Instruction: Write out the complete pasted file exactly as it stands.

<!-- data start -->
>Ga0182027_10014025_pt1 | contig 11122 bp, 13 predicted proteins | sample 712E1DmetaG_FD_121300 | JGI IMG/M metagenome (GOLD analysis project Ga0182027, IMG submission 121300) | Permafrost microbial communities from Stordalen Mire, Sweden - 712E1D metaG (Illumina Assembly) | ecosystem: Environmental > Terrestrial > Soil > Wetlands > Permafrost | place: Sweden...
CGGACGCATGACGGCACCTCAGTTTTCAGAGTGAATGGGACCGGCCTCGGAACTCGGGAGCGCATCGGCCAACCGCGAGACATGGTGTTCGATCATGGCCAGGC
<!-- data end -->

>Ga0182027_10014025_pt1 | contig 11122 bp, 13 predicted proteins | sample 712E1DmetaG_FD_121300 | JGI IMG/M metagenome (GOLD analysis project Ga0182027, IMG submission 121300) | Permafrost microbial communities from Stordalen Mire, Sweden - 712E1D metaG (Illumina Assembly) | ecosystem: Environmental > Terrestrial > Soil > Wetlands > Permafrost | place: Sweden...
CGGACGCATGACGGCACCTCAGTTTTCAGAGTGAATGGGACCGGCCTCGGAACTCGGGAGCGCATCGGCCAACCGCGAGACATGGTGTTCGATCATGGCCAGGC